Option 1 is the most flexible and should be the cheapest, as say if you go 3 nights, then maybe you already able to see aurora at first 2 nights, and weather forecast on 3rd night to be cloudy, then you can save money and won’t go on 3rd night. But you may need to consider the availablility of the night tour (book at the same day) especially on peek season, as it maybe full.

So to compromise (like what I did), can consider option 2. Though you may waste money and time if weather forecast for a particular night is not so favor, you guarantee have a seat.

While option 3 maybe the most expense, is obvious the easiest way. But we found that most of the travel agent only provide winter tour (not before Nov).

For photographing, I am not expert at all. But as general recommendation, before you go, you should get familiar of the manual operation of your camera (at least know how to set the ISO level, shutter speed and aperture) and how to use your tripod to point to different area of the sky. You know what, I spend less than half hour to practice, just few hours before going to view the aurora!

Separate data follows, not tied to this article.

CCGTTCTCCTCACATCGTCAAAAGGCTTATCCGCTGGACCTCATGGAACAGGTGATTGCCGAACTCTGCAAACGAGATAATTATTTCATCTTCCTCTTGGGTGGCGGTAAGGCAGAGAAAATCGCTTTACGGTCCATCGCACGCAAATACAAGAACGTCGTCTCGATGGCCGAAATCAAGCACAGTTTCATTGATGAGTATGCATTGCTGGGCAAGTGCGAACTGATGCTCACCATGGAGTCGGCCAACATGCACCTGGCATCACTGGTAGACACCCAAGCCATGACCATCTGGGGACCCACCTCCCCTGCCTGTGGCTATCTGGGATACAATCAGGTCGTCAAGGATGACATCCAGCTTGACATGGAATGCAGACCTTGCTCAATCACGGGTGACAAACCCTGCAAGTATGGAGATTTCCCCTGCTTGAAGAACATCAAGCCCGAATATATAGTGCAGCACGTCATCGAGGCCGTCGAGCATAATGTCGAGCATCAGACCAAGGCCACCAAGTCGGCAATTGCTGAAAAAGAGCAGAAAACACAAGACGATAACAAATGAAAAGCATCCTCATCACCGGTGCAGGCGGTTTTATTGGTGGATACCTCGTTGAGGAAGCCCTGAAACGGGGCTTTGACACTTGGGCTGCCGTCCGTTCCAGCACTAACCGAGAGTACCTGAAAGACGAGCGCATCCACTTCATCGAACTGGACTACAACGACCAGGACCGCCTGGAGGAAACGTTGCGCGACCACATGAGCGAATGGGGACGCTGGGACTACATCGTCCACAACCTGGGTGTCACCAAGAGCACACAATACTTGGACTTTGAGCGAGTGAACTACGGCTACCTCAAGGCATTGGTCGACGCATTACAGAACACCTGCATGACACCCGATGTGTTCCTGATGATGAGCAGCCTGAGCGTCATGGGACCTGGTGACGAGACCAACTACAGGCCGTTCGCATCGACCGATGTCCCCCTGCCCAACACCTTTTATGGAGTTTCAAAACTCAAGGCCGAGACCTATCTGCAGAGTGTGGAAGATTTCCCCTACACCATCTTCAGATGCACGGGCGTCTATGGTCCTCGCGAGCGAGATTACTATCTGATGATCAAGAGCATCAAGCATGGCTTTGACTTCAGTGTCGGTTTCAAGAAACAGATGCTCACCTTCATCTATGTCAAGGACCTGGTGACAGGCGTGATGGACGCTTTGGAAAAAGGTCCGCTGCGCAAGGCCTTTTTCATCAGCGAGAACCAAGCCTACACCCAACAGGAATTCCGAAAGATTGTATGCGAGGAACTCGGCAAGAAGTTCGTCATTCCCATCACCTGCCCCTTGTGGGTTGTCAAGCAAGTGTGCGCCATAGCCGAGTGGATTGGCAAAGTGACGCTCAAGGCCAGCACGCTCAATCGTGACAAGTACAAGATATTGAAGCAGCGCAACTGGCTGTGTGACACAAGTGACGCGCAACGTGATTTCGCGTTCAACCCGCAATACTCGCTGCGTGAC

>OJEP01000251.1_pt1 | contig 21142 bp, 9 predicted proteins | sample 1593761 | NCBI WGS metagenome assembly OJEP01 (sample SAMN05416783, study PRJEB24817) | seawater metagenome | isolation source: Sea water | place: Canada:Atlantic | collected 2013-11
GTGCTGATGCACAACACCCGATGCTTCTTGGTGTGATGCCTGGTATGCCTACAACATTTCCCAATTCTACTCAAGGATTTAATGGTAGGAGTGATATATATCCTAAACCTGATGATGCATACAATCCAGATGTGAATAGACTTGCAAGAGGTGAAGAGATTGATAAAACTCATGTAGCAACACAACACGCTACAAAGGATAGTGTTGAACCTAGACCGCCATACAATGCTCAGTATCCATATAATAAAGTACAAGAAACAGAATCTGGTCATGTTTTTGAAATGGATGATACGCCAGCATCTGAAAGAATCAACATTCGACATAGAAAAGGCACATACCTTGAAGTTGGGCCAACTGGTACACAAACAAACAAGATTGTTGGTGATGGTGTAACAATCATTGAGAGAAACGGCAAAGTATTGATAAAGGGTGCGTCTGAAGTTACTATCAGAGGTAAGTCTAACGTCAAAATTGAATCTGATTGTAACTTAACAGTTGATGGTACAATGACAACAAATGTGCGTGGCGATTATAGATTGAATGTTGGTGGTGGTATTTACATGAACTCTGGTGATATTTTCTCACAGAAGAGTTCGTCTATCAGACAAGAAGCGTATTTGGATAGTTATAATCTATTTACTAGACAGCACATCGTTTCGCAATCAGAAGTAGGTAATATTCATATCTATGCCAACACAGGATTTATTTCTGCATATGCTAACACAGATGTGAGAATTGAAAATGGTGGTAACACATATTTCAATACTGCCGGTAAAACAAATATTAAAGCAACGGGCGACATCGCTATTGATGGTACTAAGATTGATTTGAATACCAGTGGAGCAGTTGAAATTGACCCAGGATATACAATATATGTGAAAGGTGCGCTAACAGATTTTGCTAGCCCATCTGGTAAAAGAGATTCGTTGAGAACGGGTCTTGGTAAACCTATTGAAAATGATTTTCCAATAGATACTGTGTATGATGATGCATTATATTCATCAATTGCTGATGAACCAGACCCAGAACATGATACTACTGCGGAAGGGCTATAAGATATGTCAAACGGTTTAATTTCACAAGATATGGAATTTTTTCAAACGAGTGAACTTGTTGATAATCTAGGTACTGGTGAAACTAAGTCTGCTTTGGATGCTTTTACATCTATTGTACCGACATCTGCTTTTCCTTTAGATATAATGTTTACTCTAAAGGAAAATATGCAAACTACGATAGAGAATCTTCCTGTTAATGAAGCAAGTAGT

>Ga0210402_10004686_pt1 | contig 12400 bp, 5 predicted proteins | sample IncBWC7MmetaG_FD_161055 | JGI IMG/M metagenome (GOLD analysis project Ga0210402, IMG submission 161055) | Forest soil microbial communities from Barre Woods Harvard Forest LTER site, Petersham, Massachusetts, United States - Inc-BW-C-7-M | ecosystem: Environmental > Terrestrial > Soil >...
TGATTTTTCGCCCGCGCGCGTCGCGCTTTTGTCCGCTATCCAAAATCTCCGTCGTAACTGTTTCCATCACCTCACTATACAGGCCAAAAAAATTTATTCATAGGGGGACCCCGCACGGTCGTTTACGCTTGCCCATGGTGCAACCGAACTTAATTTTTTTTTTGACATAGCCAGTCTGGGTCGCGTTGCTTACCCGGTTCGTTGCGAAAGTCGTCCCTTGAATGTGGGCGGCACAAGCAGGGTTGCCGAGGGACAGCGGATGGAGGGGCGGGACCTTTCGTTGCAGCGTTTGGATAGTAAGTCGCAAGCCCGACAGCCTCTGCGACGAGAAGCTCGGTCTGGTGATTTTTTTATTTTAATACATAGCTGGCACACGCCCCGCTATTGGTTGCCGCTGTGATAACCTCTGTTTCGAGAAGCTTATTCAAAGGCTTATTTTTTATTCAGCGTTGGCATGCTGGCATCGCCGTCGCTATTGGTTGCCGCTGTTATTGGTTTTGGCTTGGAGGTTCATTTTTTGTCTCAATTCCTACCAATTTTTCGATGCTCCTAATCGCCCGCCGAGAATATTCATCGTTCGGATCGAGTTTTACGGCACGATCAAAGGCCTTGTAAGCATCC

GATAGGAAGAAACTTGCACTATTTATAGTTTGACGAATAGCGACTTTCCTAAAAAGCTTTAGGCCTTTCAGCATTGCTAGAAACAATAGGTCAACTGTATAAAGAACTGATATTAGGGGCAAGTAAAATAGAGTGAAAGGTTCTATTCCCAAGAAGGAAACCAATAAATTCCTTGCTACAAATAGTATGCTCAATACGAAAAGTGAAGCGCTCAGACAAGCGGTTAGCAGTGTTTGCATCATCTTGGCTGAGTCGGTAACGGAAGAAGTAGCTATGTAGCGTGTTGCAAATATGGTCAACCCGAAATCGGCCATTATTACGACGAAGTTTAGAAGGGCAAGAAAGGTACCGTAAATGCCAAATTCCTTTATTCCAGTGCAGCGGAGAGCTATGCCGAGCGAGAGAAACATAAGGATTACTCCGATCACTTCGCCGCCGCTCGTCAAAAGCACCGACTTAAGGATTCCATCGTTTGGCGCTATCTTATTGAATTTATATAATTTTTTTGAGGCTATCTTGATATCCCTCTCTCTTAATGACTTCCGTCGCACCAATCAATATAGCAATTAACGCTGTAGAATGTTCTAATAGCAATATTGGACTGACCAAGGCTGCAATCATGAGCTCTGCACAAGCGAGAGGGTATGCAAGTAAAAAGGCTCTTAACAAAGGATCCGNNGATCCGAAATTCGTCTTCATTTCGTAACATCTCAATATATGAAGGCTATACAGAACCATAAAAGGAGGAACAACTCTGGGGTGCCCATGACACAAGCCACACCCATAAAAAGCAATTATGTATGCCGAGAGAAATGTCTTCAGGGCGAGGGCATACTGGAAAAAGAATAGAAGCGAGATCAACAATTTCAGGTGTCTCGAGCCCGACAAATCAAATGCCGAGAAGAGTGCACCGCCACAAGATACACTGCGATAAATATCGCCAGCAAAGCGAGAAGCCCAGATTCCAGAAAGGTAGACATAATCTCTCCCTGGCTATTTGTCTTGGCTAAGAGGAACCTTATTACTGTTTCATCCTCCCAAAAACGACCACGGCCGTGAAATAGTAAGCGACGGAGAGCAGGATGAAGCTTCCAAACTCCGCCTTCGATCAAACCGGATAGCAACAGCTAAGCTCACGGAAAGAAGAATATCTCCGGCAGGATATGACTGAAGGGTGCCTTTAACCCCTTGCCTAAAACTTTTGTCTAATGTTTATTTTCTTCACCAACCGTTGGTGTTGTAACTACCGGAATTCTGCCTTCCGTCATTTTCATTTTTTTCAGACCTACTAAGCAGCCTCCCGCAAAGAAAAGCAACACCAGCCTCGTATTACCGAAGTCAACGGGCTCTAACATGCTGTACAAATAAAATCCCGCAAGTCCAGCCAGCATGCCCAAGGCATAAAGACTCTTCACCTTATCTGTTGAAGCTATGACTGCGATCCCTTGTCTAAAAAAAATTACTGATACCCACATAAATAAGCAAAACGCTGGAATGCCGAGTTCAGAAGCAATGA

Posted By Kepler Lam

In a customized OpenStack training, the client asked for an example of using the Python code to create an instance, here I want to share how to do it.

Basically the script consists of the following steps:

  1. Import the python client library
  2. Get the authentication information
  3. Create a client object by passing the authentication parameters
  4. Use the client object to perform different operations